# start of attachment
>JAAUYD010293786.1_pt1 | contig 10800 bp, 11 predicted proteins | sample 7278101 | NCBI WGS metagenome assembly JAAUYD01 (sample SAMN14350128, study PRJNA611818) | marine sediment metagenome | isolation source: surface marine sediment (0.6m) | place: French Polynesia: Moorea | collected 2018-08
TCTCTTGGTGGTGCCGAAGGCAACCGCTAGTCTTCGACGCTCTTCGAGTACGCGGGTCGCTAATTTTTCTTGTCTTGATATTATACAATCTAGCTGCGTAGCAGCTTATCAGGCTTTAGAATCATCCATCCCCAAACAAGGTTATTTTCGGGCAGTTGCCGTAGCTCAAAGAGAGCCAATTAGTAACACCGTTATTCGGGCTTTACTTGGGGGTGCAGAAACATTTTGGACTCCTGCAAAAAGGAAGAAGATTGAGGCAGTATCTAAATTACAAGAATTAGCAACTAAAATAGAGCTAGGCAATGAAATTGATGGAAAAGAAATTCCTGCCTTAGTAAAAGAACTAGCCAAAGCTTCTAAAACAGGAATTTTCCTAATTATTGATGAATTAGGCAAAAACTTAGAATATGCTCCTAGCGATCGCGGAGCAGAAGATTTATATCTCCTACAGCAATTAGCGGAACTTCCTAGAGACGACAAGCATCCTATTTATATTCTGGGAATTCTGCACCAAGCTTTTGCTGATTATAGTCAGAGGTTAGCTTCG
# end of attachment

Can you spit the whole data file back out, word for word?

>JAAUYD010293786.1_pt1 | contig 10800 bp, 11 predicted proteins | sample 7278101 | NCBI WGS metagenome assembly JAAUYD01 (sample SAMN14350128, study PRJNA611818) | marine sediment metagenome | isolation source: surface marine sediment (0.6m) | place: French Polynesia: Moorea | collected 2018-08
TCTCTTGGTGGTGCCGAAGGCAACCGCTAGTCTTCGACGCTCTTCGAGTACGCGGGTCGCTAATTTTTCTTGTCTTGATATTATACAATCTAGCTGCGTAGCAGCTTATCAGGCTTTAGAATCATCCATCCCCAAACAAGGTTATTTTCGGGCAGTTGCCGTAGCTCAAAGAGAGCCAATTAGTAACACCGTTATTCGGGCTTTACTTGGGGGTGCAGAAACATTTTGGACTCCTGCAAAAAGGAAGAAGATTGAGGCAGTATCTAAATTACAAGAATTAGCAACTAAAATAGAGCTAGGCAATGAAATTGATGGAAAAGAAATTCCTGCCTTAGTAAAAGAACTAGCCAAAGCTTCTAAAACAGGAATTTTCCTAATTATTGATGAATTAGGCAAAAACTTAGAATATGCTCCTAGCGATCGCGGAGCAGAAGATTTATATCTCCTACAGCAATTAGCGGAACTTCCTAGAGACGACAAGCATCCTATTTATATTCTGGGAATTCTGCACCAAGCTTTTGCTGATTATAGTCAGAGGTTAGCTTCG